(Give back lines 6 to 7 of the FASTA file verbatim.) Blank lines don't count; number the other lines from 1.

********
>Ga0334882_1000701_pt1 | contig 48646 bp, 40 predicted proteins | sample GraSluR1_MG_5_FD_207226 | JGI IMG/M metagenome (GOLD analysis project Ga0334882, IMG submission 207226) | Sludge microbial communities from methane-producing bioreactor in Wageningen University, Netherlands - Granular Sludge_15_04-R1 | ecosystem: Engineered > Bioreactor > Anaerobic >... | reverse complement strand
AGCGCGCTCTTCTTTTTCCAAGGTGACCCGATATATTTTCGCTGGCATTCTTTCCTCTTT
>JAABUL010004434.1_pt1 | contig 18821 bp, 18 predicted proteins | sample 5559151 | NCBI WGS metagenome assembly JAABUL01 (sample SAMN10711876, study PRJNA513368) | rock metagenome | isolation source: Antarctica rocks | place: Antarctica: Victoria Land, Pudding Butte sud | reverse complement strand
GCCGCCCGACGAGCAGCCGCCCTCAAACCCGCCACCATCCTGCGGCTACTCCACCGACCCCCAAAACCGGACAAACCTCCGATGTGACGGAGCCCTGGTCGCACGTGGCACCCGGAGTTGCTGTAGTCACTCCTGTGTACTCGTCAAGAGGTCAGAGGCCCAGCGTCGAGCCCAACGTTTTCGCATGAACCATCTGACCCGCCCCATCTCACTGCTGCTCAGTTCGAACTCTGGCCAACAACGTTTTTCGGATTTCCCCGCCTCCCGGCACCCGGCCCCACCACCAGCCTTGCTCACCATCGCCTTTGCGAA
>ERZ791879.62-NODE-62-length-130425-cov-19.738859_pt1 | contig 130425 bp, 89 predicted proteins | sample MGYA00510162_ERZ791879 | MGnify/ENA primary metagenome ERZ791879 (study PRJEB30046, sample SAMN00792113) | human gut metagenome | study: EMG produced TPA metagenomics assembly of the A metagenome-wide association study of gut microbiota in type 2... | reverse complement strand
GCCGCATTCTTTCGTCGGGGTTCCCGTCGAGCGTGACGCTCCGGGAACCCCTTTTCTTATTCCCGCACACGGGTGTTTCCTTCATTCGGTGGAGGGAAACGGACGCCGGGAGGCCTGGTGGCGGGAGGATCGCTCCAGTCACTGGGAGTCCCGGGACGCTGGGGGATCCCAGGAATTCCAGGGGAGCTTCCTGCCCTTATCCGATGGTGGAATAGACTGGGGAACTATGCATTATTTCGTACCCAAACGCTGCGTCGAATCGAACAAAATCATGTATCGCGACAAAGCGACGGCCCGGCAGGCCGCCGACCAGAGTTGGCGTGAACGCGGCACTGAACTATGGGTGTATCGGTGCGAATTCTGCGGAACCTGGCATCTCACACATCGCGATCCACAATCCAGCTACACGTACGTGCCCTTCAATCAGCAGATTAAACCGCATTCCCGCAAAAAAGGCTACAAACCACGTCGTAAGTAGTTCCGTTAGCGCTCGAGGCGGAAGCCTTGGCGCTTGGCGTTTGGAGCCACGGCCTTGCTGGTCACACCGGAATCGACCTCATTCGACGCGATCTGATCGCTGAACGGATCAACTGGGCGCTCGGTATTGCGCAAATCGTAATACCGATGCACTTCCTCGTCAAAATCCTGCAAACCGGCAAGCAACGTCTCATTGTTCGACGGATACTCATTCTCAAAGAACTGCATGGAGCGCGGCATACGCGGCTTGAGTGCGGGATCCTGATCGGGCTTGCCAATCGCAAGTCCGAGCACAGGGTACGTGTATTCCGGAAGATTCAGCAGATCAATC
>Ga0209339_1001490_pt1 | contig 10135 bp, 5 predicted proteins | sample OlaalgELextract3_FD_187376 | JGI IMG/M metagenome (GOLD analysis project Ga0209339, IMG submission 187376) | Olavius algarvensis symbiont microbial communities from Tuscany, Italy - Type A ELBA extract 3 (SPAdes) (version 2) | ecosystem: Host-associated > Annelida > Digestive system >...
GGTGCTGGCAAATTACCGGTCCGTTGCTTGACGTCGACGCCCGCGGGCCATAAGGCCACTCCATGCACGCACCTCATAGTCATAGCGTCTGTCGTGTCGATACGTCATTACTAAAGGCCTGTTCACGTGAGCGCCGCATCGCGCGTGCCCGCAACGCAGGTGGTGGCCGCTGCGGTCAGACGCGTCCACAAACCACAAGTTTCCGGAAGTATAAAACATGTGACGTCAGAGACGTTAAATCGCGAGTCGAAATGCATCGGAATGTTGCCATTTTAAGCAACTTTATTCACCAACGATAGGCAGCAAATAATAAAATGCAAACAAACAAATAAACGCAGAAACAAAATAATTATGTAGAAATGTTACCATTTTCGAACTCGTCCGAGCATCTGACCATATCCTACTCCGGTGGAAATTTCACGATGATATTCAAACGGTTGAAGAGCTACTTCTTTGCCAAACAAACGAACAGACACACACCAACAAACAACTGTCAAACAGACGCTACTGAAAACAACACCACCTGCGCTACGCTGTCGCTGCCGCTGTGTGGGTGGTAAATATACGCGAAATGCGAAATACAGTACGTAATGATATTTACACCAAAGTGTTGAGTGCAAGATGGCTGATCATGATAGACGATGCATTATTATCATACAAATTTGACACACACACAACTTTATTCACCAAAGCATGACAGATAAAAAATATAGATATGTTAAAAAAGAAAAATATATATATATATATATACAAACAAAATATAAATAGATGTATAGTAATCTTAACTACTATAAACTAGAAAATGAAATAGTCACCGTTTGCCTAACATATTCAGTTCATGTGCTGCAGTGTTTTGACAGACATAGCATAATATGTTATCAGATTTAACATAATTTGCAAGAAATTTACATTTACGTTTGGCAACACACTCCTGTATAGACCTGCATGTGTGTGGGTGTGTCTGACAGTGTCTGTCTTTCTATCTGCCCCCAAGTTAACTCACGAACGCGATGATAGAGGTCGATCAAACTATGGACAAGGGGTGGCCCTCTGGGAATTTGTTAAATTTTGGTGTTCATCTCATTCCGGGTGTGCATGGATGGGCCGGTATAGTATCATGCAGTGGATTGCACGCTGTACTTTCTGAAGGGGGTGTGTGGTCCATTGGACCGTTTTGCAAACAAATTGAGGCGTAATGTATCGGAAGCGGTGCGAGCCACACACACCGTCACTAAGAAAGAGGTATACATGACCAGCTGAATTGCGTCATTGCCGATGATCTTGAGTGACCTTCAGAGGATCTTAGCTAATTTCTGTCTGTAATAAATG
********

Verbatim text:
GCCGCATTCTTTCGTCGGGGTTCCCGTCGAGCGTGACGCTCCGGGAACCCCTTTTCTTATTCCCGCACACGGGTGTTTCCTTCATTCGGTGGAGGGAAACGGACGCCGGGAGGCCTGGTGGCGGGAGGATCGCTCCAGTCACTGGGAGTCCCGGGACGCTGGGGGATCCCAGGAATTCCAGGGGAGCTTCCTGCCCTTATCCGATGGTGGAATAGACTGGGGAACTATGCATTATTTCGTACCCAAACGCTGCGTCGAATCGAACAAAATCATGTATCGCGACAAAGCGACGGCCCGGCAGGCCGCCGACCAGAGTTGGCGTGAACGCGGCACTGAACTATGGGTGTATCGGTGCGAATTCTGCGGAACCTGGCATCTCACACATCGCGATCCACAATCCAGCTACACGTACGTGCCCTTCAATCAGCAGATTAAACCGCATTCCCGCAAAAAAGGCTACAAACCACGTCGTAAGTAGTTCCGTTAGCGCTCGAGGCGGAAGCCTTGGCGCTTGGCGTTTGGAGCCACGGCCTTGCTGGTCACACCGGAATCGACCTCATTCGACGCGATCTGATCGCTGAACGGATCAACTGGGCGCTCGGTATTGCGCAAATCGTAATACCGATGCACTTCCTCGTCAAAATCCTGCAAACCGGCAAGCAACGTCTCATTGTTCGACGGATACTCATTCTCAAAGAACTGCATGGAGCGCGGCATACGCGGCTTGAGTGCGGGATCCTGATCGGGCTTGCCAATCGCAAGTCCGAGCACAGGGTACGTGTATTCCGGAAGATTCAGCAGATCAATC
>Ga0209339_1001490_pt1 | contig 10135 bp, 5 predicted proteins | sample OlaalgELextract3_FD_187376 | JGI IMG/M metagenome (GOLD analysis project Ga0209339, IMG submission 187376) | Olavius algarvensis symbiont microbial communities from Tuscany, Italy - Type A ELBA extract 3 (SPAdes) (version 2) | ecosystem: Host-associated > Annelida > Digestive system >...